There's a prospect that the economy could accelerate "quite substantially" over the next couple of quarters, former Treasury Secretary Larry Summers told CNBC's "Closing Bell."
"That would be an important and obviously positive development," he said Monday. "[There's] no assurance that will be the case, but I think that could be a surprise."
However, while he is concerned that rapid economic growth could lead to a market bubble, he doesn't think the U.S. is in one yet despite the narrower credit spreads and certain asset prices that are inflated.
The challenge, he said, is that it isn't clear what the long-term normal level of interest rates is going to be.
"My suspicion is that it's going to need to be lower going forward than it has been in the past. And obviously when you have lower rates, that creates more capacity for people to overstretch themselves, for people to reach for yield," said Summers, also the former director of the White House National Economic Council, former Harvard president and current Harvard professor.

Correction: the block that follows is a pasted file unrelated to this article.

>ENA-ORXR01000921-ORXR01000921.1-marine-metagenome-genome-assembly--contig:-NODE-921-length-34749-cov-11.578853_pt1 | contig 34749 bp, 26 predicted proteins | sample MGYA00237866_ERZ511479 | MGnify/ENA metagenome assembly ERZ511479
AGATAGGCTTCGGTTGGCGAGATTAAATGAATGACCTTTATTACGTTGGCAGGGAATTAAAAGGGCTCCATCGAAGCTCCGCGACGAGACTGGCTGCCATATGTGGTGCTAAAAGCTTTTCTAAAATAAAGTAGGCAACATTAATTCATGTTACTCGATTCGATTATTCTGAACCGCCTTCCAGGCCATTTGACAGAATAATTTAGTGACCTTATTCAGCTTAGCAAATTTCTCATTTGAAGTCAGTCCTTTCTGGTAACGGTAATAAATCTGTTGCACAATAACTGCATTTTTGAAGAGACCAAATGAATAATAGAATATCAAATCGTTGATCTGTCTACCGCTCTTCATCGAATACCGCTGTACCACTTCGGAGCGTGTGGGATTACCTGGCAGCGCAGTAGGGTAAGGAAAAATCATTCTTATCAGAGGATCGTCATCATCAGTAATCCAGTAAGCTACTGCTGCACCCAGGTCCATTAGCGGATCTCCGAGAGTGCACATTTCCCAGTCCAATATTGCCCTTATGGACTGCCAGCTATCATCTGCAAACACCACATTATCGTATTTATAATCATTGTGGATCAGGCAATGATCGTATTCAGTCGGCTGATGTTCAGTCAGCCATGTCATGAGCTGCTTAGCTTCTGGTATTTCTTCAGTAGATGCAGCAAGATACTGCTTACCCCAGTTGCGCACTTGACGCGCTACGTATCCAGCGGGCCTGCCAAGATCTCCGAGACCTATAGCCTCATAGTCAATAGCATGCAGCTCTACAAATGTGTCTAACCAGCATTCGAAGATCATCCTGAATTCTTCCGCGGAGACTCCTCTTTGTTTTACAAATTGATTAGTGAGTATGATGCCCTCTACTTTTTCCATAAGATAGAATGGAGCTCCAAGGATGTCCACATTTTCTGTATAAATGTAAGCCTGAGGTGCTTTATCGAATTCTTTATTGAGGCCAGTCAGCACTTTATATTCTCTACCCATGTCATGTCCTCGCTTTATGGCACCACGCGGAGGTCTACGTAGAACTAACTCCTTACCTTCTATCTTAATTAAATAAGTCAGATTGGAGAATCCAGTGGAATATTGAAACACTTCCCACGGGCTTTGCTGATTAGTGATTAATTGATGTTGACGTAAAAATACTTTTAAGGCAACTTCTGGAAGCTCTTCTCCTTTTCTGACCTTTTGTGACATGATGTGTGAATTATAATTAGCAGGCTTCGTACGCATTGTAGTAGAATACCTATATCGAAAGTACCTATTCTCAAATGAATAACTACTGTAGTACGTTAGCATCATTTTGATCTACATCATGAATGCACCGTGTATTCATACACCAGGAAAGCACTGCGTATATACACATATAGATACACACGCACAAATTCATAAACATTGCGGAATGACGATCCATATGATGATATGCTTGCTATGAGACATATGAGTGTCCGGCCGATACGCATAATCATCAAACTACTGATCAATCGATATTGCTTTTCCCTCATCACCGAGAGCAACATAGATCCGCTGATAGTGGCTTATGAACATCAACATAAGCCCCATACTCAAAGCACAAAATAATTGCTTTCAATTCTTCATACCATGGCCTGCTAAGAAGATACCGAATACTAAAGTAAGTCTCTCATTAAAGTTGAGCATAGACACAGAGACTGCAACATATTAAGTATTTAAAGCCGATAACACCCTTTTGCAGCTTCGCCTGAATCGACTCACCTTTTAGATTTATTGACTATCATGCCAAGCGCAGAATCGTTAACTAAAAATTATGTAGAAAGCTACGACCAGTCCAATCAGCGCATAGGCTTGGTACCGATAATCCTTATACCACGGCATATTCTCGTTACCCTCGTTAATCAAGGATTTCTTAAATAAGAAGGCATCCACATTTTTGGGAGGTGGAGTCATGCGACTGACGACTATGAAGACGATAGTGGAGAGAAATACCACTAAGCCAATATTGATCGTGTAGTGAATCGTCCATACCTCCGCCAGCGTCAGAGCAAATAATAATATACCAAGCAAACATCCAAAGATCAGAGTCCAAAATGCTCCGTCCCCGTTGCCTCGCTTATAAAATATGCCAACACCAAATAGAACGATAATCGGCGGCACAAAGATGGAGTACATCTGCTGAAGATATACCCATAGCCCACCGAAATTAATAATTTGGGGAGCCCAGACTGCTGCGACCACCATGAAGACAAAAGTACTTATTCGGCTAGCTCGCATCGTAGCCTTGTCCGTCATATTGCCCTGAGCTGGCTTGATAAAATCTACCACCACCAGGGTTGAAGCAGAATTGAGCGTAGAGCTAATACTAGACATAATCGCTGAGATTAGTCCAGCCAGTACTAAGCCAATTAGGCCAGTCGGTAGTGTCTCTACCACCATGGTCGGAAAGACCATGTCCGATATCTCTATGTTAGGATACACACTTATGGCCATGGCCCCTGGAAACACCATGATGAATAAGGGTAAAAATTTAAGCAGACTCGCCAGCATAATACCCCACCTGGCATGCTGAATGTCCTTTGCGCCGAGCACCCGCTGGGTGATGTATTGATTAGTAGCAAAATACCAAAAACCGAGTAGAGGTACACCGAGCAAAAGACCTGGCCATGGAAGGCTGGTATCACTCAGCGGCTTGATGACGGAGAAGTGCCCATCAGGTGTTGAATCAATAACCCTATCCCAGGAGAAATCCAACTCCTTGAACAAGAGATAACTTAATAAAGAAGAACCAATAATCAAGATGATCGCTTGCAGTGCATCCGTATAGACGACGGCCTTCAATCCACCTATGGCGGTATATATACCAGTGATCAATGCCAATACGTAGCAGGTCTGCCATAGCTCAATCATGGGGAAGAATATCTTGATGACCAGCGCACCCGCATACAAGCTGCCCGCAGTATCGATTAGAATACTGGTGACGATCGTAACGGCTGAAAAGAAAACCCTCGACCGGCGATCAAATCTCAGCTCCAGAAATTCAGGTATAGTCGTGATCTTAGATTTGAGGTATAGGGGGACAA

Because managing adequate growth and financial stability will be a difficult task in the road ahead, Summers believes it's important to find ways to accelerate the natural rate of growth through things such as immigration, tax reform and investments in infrastructure.
As for creating incentives for businesses, he thinks there needs to be more demand in the economy.
"People will innovate new products if they foresee larger markets. So I think issues on the demand side in many ways relate to the issues on the supply side. Indeed I'd go so far as to say lack of demand today creates lack of supply potential in the future," Summers said.
—By CNBC's Michelle Fox